# Marginal rate of substitution notation:

I am having a dumb doubt in writing some slides for an undergraduate class. I want to be consistent with the use in microeconomics but this easy thing is really bugging me:

1. Mas-colell pag. 54

$$MRS_{lk} = \frac{\frac{\partial u}{\partial x_l}}{\frac{\partial u}{\partial x_k}}$$

"tells us the amount of good k that the consumer must be given to compensate her for a one-unit marginal reduction in her consumption of good l"

1. Reny advanced micro pag. 18

$$MRS_{ij}(x) ≡ \frac{\frac{\partial u}{\partial x_i}}{\frac{\partial u}{\partial x_j}}$$

" ..MRS_{ij}(x) is again a positive number, and it tells us the rate at which good j can be exchanged per unit of good i with no change in the consumer’s utility"

I know also how to derive this result with the total differentiation but one thing really confuses me:

$$du = \frac{\partial u}{\partial x_i}*dx_i+\frac{\partial u}{\partial x_j}*dx_j$$

$$0 = \frac{\partial u}{\partial x_i}*dx_i+\frac{\partial u}{\partial x_j}*dx_j$$

$$\frac{\partial u}{\partial x_i}*dx_i = -\frac{\partial u}{\partial x_j}*dx_j$$

$$\frac{dx_j}{dx_i} = - \frac{\frac{\partial u}{\partial x_i}}{\frac{\partial u}{\partial x_j}}$$

The last equation expresses the differential increase in $$x_j$$ correspondent to a marginal increase in $$x_i$$ just as the two formulas above. Where does the minus go in the two books? Am I neglecting something? Thanks.

• Both current answers make it seem like this is a trivial thing, so I would like to say I also find the quoted notation annoying. When I describe MRS to my students I treat it as a negative number, though I explain that in informal explanations I will be talking about the absolute value. In lecture notes for mathematically mature students I would use your notation, not Mas-collel's or Reny's. – Giskard Mar 17 '20 at 6:33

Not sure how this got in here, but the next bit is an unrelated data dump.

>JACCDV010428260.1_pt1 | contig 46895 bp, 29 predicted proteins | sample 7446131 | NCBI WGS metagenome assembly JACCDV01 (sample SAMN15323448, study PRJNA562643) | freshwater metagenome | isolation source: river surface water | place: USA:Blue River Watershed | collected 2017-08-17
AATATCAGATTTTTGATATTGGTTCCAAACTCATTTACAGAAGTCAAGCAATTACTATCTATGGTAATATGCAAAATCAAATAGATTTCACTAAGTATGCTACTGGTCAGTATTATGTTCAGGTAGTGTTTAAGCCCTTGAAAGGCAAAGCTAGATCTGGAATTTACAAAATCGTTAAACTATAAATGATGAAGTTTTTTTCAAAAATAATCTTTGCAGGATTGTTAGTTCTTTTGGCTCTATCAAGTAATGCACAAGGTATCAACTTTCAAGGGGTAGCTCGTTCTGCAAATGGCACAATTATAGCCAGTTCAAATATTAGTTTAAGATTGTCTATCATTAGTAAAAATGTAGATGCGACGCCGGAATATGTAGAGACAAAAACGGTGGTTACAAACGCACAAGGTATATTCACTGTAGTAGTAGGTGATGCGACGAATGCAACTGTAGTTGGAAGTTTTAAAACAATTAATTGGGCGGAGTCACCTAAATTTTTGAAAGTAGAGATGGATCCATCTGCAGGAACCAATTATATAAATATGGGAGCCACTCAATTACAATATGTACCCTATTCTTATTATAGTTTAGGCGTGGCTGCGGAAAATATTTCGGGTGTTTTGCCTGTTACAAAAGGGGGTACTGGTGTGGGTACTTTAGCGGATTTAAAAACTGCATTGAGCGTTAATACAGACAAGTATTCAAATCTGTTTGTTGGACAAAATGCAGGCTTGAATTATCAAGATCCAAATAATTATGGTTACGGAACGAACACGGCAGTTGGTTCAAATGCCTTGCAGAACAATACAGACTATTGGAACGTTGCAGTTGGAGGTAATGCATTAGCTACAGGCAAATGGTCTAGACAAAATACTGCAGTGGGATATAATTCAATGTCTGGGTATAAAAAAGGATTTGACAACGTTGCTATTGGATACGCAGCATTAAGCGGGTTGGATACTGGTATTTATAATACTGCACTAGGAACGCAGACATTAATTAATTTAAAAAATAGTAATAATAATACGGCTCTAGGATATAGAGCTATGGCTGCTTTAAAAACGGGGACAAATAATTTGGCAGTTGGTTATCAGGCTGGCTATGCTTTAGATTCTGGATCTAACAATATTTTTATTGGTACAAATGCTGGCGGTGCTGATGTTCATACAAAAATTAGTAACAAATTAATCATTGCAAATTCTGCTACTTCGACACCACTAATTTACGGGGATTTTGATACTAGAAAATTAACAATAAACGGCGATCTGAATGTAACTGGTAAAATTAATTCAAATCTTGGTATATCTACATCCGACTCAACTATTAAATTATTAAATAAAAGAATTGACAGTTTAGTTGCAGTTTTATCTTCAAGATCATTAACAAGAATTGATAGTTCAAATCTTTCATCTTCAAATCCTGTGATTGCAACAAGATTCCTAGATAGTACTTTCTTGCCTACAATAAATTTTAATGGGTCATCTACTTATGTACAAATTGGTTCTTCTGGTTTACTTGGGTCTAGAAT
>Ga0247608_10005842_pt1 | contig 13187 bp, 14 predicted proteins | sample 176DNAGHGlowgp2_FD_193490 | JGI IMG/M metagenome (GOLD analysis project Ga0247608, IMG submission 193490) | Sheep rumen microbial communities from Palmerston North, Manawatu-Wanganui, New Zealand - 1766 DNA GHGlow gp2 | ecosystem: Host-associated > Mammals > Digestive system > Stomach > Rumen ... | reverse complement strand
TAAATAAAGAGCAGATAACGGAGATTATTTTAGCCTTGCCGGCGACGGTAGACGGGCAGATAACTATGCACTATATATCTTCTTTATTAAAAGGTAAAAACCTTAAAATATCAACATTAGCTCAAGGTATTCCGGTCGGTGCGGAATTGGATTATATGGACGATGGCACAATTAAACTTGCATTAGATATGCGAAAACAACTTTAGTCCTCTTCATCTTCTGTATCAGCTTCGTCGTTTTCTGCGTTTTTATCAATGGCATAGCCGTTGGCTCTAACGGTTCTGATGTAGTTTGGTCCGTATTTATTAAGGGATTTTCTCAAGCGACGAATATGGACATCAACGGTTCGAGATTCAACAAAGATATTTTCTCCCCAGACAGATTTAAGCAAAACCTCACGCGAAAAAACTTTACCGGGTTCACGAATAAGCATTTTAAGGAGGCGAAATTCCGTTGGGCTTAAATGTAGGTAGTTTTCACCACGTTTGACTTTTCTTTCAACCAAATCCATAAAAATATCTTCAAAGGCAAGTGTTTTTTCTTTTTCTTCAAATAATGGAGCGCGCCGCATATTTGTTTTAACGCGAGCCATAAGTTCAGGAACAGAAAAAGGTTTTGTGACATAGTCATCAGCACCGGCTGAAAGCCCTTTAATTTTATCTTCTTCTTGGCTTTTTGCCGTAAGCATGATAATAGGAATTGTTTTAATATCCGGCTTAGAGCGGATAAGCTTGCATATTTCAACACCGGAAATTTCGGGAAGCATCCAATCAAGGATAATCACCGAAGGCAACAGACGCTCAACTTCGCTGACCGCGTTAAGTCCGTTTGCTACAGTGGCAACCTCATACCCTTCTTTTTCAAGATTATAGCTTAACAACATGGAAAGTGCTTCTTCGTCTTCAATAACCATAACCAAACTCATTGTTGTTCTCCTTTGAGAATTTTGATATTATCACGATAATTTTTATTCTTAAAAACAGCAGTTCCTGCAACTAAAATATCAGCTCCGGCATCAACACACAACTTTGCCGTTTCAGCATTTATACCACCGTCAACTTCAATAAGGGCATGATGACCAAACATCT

It is implicit in the interpretation:

Mas-Collel: the amount that must be given (+) to compensate for a reduction (-).

Reny: The rate at which good j can be exchanged (+ & -) for good i.

The derivation from total differentiation only requires the utility to be constant, so the derivative must be negative to express that if the quantity of good $$i$$ increases, the quantity of good $$j$$ should decrease.

Another reason why some authors omit the negative sign is that in equilibrium $$|MRS_{ij}|=|\frac{P_i}{P_j}|$$ So either you use the derivation from total differentiation and also the negative ratio of prices, or leave both sides as positive and focus on interpretation. Most people prefer the latter.

The above answer by Regio covers most of the answer

Just to emphasize further : Consider a 2 goods case. We define MRS as the opportunity cost of consuming one more unit of good 1. Opportunity cost means "What Am I Giving Up ?". Since you are consuming only two goods, you are giving up some amount of good 2 in order to consume this one more unit of good 1.

This is why the (-) sign is omitted while stating MRS. MRS is conventionally defined as the absolute value of the slope of the Indifference Curve. The (-) sign in the slope implies a negative relationship between good 1 and good 2 along the same Indifference Curve. This negative relationship or the " giving up of one to consume more of another" is implicit in the definition of opportunity cost. Hence only the absolute value is reported.